Archive for the ‘PE’ Category

Logo from the Twitter page of thephysicaleducator.com

The BETA version of thephysicaleducator.com is now up and running. The site is designed for those PE teachers who love technology and want to find new exciting ways to incorporate it into their classroom. I definitely recommend the site to any teacher who is looking to increase their personal learning network. There are real teachers, currently teaching who are easily accessible if you have questions. In fact, if you want to collaborate, the site encourages its visitors to share and publish their own information. If you are even interested in being a part of the sites rapid growth, you might be able to participate in a collaboration project on Google Wave. If you are interested contact me or Joey Feith, the site creator.

You can follow the site on Twitter @phys_educator or go to http://twitter.com/phys_educator.


Read Full Post »

Last week, I tweeted:

A bullying incident occurred today in the locker room that has me questioning the value of even dressing out in #PE classes. ;( Thoughts?

From going into the locker room with lack of supervision, to being completely uncomfortable changing your clothes, almost everyone can recall an embarrassing situation or an encounter with a bully that can be traced back to a locker room in PE class. I work really hard to provide a very positive classroom climate where kids feel comfortable taking risks in front of their peers. I know that on most days I am successful because I give class evaluations that tell me so. However, at the end of the day, there are still kids that predict their success in my class based on how many days they have been dressed out.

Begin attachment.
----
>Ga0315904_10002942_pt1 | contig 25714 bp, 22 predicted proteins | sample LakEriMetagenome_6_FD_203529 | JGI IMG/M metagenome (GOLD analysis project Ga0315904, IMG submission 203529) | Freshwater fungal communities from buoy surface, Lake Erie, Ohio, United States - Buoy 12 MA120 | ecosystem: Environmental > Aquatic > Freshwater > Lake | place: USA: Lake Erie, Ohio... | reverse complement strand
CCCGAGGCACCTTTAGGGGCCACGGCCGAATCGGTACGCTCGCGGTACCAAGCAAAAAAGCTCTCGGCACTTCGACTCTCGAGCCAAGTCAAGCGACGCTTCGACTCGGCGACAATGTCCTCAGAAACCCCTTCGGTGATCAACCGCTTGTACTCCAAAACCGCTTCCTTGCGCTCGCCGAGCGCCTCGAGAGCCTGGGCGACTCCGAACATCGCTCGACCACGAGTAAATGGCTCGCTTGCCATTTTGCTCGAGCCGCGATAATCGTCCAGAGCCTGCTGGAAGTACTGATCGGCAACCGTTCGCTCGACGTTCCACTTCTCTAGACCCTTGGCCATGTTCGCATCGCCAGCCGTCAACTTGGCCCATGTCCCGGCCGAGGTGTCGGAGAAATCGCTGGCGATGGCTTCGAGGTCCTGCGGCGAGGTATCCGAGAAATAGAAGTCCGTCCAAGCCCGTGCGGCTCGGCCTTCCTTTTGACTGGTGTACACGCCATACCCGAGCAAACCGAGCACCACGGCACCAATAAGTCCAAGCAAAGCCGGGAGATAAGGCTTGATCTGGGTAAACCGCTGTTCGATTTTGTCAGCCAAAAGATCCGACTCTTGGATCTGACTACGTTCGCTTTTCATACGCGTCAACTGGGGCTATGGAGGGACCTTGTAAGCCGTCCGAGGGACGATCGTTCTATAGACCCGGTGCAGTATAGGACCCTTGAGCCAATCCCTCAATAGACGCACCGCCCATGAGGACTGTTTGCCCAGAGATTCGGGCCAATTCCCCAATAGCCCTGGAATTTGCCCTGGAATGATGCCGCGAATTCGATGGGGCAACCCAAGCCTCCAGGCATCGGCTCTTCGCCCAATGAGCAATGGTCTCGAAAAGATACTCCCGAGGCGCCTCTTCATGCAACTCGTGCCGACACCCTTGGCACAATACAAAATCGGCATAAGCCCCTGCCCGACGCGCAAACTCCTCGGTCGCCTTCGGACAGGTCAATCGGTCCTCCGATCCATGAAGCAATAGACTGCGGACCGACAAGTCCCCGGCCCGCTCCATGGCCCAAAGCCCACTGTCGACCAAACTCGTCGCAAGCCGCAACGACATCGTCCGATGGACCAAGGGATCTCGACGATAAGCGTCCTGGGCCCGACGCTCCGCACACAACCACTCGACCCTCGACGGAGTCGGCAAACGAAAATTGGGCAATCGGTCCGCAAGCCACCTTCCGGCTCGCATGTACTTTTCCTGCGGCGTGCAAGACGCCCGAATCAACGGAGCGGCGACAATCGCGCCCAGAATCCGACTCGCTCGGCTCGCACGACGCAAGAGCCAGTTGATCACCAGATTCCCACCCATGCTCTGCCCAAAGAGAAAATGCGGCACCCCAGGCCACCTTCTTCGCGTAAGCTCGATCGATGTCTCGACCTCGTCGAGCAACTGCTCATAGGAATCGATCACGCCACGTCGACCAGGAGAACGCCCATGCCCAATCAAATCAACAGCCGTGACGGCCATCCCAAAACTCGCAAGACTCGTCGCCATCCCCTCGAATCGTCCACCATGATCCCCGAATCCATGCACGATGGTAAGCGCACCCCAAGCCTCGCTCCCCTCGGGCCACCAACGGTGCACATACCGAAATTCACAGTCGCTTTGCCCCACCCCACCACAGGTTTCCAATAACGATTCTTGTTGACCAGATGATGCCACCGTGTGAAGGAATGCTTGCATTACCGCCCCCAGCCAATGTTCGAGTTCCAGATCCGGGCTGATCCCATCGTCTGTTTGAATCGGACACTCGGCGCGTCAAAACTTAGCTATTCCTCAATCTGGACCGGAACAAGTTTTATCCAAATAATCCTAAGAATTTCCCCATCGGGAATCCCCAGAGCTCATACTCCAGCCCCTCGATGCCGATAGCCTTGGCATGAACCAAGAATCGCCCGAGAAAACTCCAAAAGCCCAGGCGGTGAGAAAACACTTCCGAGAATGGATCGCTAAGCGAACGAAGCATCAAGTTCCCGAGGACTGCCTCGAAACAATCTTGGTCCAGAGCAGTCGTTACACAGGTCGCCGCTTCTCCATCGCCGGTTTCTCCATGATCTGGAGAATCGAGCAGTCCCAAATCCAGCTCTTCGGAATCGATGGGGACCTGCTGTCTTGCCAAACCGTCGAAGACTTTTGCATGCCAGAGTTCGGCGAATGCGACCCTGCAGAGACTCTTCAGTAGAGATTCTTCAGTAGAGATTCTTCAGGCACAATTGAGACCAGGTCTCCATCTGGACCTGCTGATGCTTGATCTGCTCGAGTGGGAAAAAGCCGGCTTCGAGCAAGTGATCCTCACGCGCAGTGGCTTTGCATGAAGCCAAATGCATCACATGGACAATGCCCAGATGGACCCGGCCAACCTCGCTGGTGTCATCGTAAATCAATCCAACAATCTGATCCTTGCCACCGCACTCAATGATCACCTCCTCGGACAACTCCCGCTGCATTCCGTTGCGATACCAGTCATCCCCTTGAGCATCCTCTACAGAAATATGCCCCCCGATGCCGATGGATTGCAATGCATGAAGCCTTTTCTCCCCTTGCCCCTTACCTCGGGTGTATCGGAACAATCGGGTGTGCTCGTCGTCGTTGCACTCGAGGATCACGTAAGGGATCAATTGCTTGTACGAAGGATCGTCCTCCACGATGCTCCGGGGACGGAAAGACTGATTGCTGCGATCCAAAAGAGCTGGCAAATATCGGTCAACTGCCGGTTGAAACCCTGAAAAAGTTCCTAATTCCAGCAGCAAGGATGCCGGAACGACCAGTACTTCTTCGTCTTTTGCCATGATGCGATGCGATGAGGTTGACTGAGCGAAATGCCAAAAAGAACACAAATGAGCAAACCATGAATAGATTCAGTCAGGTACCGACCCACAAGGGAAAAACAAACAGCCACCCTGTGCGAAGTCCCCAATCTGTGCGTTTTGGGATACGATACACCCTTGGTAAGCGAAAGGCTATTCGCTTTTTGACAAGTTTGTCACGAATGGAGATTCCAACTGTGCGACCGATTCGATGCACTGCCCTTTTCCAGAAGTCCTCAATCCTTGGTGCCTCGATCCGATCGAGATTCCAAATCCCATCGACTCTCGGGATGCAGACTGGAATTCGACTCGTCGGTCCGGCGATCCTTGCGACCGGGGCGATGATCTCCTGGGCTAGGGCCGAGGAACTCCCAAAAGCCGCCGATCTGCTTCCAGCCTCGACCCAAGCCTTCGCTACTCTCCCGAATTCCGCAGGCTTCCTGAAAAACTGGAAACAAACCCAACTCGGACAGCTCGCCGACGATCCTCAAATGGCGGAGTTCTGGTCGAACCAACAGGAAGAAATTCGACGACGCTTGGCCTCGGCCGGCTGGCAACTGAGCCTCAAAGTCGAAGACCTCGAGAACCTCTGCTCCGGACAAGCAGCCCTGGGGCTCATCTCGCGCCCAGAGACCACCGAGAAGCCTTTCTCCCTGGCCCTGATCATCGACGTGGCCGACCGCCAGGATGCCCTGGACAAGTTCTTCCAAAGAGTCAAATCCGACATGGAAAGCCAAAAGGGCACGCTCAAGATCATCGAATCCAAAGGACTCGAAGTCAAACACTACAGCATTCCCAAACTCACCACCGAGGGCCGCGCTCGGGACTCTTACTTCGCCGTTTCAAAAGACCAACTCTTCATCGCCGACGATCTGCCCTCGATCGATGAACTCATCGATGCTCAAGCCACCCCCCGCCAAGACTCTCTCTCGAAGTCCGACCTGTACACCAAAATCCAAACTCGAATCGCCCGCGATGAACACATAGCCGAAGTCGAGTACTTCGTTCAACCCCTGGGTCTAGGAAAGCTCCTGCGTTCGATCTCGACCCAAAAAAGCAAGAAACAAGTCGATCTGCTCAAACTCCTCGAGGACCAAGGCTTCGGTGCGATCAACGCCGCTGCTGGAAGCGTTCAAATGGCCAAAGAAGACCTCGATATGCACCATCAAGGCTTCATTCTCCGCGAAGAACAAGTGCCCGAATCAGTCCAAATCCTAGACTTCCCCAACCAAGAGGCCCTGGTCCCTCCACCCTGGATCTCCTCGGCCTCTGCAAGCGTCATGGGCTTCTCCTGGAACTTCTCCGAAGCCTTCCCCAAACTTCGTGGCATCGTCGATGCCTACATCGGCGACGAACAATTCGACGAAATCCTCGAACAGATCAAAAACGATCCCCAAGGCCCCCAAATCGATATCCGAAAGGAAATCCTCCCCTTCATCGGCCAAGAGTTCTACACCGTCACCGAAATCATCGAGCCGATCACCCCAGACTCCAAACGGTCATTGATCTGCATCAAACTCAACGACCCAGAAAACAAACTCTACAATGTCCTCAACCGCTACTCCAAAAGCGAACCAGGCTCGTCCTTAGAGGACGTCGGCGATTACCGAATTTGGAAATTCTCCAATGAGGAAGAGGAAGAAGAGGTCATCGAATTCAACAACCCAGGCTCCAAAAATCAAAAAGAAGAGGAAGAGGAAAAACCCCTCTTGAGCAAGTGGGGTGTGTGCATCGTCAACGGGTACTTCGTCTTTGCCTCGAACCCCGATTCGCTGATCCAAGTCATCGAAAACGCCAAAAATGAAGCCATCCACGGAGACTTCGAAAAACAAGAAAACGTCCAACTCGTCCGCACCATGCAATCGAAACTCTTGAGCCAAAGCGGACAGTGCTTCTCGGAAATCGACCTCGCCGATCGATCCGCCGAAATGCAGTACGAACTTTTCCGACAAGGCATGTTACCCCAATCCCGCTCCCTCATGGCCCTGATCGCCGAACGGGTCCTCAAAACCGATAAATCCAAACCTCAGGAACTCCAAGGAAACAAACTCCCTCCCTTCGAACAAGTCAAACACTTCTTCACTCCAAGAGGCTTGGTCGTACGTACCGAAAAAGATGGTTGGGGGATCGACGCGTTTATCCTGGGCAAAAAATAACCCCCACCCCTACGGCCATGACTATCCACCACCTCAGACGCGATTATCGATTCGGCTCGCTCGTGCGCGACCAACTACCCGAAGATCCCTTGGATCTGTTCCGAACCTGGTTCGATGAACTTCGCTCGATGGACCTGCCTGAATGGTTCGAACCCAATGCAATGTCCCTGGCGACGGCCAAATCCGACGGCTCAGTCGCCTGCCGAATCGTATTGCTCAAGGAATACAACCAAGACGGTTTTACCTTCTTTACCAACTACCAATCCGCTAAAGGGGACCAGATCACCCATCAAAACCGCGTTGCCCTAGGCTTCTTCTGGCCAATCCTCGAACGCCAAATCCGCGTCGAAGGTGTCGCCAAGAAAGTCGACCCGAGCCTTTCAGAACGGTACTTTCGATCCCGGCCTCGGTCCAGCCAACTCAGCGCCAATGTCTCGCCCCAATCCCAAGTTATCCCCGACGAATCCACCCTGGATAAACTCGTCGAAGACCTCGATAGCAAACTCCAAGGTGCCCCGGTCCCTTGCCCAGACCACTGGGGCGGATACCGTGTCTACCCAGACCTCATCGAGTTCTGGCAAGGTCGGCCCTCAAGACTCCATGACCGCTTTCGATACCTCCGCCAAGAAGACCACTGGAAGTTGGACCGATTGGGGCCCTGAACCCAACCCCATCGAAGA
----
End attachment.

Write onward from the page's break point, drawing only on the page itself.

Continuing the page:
In most PE classes the grading procedures are very similar. You receive a daily grade for being prepared, having a good attitude, and participating. In addition, some teachers have quizzes and written work that might account for another percentage of the grade. My ratio, is 75/25. 75 percent for being prepared (on time and dressed), participating, and contributing towards a positive atmosphere. 25 percent for completing written quizzes, tests, evaluations, and portfolio assignments.

You see, part of what motivates me as a teacher,  is the fact that when a student of mine recalls their time spent in my class, I would like them to think about my enthusiasm for learning and being active. I clearly do not want them to think, I dressed out everyday in Mr. McKune’s class so I must have done good. I want them to know how to evaluate their own personal health and I want them to gain an interest and awareness of how their actions affect their mental, physical and social health.